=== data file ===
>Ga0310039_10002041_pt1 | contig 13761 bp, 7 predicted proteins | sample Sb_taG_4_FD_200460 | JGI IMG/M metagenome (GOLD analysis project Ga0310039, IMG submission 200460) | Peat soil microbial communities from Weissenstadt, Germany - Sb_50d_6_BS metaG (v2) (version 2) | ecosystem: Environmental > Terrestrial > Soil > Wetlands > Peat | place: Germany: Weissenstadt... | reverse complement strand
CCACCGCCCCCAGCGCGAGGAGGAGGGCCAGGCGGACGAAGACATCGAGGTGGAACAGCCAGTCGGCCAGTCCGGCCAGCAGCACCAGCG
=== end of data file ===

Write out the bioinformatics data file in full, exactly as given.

>Ga0310039_10002041_pt1 | contig 13761 bp, 7 predicted proteins | sample Sb_taG_4_FD_200460 | JGI IMG/M metagenome (GOLD analysis project Ga0310039, IMG submission 200460) | Peat soil microbial communities from Weissenstadt, Germany - Sb_50d_6_BS metaG (v2) (version 2) | ecosystem: Environmental > Terrestrial > Soil > Wetlands > Peat | place: Germany: Weissenstadt... | reverse complement strand
CCACCGCCCCCAGCGCGAGGAGGAGGGCCAGGCGGACGAAGACATCGAGGTGGAACAGCCAGTCGGCCAGTCCGGCCAGCAGCACCAGCG